When Toyland is not Joyland

When Toyland is not Joyland

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Any parent who has ever felt the pain of stepping on a small toy brick (you know, the interlocking kind) knows how difficult it is to keep children’s playthings organized and in their correct storage containers. Toys are, of course, meant to be taken out and played with, but it’s important to have a system for storing them when it’s time to put them away. Here are eight tips:

1. Get the kids involved: In a perfect world, children should learn early to put away their things, and do it without complaint (because the storage boxes are so brightly colored and clearly labeled). But it’s not a perfect world, so you’ll probably have to help. And you may be using cardboard boxes, not bright plastic ones, because of budget constraints. Either way, if cars go with cars and stuffed toys with stuffed toys, in well-labeled containers of your choice, it will make life easier for you when you’re helping the kids clean up.

2. Target the system to the child’s age: Don’t keep a four-year-old’s books on a tall bookshelf. Line up books of similar size in boxes or bins so they can flip through them, and easily replace them when they’re finished with them. They need to see the cover to decide what they are interested in.

3. Go classic: Use big, lidded ice-cream containers or vintage cookie tins for crayons, markers and pencils. Don’t forget to label them.

4. Space issues: If your child has a playroom, great. Most of the toys can be stored there. But if the child’s bedroom doubles as a playroom, your options are more limited. Don’t forget the storage space under the bed; put the bed on risers if it’s too tight a fit.

5. Hanging around: Over-the-door shoe organizers work well to store small toys — and even shoes.

6. Birthday blues: Birthdays are great fun, but they also mean an influx of new toys, books and clothes — and those toys, books and clothes need to find a home. Before the birthday, schedule an afternoon to clear out as many playthings and books as possible. If an item is broken and isn’t worth repairing, toss it. If it’s in good shape, but your child doesn’t play with it, read it or wear it anymore, pass it along to a younger child. Do the same before Christmas, too.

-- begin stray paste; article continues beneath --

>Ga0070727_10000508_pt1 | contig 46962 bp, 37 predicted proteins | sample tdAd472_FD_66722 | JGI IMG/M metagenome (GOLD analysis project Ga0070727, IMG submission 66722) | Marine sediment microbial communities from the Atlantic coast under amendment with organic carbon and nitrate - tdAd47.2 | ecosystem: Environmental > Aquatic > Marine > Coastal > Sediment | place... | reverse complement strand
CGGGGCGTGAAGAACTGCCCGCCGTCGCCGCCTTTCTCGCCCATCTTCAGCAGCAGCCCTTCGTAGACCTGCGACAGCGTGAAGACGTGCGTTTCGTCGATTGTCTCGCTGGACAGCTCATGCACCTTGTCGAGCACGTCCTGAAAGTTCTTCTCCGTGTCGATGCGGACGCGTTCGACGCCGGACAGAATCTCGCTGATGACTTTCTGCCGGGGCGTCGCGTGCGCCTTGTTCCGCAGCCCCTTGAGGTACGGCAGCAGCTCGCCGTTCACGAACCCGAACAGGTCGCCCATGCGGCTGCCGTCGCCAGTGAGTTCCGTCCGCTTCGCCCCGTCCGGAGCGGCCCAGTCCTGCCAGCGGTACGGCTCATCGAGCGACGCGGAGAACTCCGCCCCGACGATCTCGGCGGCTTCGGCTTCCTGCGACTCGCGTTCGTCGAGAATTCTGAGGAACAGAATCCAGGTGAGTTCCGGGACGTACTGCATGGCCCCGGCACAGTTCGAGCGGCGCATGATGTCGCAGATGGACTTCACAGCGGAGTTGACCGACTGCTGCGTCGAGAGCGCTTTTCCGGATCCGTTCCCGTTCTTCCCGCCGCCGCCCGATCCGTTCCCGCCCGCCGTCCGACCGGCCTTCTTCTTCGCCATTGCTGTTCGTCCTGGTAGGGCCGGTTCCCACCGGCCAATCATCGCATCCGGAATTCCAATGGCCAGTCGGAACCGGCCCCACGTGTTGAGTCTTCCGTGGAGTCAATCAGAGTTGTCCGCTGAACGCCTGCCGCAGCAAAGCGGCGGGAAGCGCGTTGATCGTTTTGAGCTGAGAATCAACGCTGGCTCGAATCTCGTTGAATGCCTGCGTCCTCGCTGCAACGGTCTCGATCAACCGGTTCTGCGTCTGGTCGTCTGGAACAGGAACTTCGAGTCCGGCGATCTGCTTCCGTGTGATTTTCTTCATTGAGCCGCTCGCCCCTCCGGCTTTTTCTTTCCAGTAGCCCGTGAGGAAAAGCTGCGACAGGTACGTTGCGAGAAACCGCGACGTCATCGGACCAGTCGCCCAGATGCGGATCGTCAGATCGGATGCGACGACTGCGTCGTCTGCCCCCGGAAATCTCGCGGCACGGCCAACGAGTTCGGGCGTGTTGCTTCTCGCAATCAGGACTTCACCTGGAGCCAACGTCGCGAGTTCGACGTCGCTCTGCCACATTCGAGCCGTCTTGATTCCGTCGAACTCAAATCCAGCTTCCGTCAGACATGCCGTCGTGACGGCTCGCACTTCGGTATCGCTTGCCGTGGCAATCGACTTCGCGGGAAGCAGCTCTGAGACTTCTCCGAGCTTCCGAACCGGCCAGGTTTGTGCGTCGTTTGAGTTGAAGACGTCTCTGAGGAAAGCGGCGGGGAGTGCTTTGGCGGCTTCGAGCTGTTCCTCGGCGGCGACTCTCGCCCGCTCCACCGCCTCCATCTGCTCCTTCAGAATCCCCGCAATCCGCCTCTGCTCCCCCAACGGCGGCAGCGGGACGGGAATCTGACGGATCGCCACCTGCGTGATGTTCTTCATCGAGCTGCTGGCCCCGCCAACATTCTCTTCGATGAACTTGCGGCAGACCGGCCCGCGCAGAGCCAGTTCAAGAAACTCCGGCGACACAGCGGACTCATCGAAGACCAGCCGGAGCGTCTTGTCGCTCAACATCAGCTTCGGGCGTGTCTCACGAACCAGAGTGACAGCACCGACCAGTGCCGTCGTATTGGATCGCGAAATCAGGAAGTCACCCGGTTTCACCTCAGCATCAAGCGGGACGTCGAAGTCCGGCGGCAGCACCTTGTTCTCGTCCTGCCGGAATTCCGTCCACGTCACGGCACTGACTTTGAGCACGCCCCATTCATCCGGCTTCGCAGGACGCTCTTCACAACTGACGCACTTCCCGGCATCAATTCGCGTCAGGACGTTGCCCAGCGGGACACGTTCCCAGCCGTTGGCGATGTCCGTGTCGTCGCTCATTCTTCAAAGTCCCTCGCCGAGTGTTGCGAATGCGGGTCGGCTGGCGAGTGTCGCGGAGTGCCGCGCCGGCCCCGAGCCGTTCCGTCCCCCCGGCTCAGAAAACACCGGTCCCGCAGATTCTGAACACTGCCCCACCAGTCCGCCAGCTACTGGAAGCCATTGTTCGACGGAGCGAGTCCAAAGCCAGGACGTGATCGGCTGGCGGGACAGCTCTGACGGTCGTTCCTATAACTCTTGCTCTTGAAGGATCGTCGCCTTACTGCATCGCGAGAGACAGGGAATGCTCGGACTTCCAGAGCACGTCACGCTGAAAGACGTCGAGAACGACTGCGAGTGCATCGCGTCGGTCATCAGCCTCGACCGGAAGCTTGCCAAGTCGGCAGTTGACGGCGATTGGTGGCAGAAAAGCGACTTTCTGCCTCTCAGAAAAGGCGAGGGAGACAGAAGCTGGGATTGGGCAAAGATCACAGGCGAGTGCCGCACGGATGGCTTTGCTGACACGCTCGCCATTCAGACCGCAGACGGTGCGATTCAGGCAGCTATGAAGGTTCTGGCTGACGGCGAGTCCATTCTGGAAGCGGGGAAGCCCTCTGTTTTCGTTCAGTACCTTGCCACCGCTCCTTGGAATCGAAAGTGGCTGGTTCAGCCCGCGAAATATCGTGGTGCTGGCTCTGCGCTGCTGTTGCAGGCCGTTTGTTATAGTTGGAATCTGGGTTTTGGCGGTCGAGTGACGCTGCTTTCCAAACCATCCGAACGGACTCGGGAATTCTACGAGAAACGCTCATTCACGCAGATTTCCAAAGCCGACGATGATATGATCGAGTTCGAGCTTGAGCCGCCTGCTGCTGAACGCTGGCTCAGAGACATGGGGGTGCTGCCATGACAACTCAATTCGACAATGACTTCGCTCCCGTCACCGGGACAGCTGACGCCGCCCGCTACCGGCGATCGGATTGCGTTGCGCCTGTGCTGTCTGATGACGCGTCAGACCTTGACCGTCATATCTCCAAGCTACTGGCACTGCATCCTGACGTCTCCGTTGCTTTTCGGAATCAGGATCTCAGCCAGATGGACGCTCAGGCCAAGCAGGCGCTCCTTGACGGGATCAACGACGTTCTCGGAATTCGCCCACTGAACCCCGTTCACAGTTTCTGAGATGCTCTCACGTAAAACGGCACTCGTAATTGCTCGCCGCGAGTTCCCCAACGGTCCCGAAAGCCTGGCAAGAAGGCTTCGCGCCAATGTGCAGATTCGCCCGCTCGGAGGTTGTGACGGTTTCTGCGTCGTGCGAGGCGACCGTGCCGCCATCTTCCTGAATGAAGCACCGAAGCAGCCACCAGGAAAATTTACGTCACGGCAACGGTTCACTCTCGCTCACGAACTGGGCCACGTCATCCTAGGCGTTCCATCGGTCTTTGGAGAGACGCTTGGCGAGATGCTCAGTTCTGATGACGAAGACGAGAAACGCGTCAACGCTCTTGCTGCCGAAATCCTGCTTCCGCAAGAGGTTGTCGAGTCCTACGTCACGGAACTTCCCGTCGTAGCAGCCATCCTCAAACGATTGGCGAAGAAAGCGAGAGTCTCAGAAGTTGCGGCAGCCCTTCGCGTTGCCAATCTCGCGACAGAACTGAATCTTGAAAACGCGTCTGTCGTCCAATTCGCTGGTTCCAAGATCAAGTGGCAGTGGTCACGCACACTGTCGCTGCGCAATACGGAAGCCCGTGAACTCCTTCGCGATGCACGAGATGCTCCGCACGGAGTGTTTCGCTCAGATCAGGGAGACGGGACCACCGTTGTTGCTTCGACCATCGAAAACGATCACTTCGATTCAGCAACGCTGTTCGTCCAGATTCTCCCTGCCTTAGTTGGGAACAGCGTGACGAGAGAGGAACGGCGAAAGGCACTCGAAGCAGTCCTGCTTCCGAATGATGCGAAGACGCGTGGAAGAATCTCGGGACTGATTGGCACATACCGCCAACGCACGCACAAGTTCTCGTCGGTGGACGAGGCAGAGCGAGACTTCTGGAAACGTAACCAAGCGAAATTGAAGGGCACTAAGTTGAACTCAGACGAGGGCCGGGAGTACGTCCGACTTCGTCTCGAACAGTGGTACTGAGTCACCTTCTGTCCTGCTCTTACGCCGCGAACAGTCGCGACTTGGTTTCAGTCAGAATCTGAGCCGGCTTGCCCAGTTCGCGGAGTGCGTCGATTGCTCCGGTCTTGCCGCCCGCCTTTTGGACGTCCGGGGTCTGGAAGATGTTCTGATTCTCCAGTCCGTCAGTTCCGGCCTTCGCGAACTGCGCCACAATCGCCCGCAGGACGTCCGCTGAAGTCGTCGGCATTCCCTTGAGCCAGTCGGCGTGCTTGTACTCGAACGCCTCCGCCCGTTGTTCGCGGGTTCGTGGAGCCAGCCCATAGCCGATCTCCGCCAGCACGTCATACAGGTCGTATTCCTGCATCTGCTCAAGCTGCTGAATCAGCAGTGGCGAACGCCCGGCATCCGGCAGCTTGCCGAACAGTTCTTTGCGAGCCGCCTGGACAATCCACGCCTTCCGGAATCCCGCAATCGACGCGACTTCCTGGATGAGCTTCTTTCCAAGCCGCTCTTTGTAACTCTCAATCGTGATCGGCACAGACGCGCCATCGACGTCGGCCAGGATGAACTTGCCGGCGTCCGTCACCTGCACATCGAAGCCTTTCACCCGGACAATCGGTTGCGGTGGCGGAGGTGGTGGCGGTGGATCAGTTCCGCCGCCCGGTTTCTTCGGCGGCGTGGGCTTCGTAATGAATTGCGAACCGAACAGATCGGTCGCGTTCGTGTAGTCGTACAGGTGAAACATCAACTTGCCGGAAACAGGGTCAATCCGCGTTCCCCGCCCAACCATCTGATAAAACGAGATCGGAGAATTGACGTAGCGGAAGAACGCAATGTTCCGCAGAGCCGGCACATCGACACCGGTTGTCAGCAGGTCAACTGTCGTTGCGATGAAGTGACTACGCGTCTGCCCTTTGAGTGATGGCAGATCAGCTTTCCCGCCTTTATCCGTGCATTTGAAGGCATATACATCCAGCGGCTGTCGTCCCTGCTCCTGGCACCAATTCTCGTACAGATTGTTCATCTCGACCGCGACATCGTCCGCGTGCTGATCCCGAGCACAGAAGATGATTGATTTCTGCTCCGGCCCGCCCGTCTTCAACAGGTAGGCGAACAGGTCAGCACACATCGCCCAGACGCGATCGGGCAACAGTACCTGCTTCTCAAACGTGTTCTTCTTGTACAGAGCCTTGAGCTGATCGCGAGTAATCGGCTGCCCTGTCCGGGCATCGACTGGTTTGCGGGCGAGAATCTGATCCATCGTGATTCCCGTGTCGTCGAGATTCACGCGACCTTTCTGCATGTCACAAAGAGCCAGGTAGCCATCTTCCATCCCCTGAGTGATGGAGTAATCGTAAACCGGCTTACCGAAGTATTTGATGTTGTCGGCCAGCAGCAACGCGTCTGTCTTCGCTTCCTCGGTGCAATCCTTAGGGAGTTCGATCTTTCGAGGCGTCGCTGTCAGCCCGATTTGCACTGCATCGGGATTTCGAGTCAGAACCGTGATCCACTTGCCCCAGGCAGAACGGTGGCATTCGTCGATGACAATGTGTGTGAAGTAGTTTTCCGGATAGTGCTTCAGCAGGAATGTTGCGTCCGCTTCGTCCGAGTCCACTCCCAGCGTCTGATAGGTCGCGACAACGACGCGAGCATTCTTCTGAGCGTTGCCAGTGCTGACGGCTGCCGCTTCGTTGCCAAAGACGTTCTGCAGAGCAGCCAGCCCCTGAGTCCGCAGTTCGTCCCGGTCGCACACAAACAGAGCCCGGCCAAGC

7. School daze: It’s hard to let go of the art and schoolwork of your little genius, but if you don’t, your home will be overrun with squiggly art projects and Grade 2 spelling tests. As things come home, give them a place of honour on the fridge for a week or two (or until the next projects come home), then toss or recycle. Save two or three examples of your child’s best work that displays extra effort or has the most sentimental value. Save the items in scrapbooks or bins.

8. Go pro: Consider hiring a professional organizer to help pinpoint problem areas and work up a strategy to conquer them. A professional will know the best tools for the job, and will help you deal with the emotional component to clearing your child’s belongings.

Toys are meant to be fun and they are meant to be played with, but lost, damaged and forgotten toys aren’t either. Taking just a few minutes to organize each day can stop the toy invasion from taking over your house. Use these simple tips and soon it will be Joyland again for everyone.

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© 2007 Colette Robicheau
The Organizing Coach
Organize Anything
Phone: (902) 233-1577
Fax: (902) 455-0553

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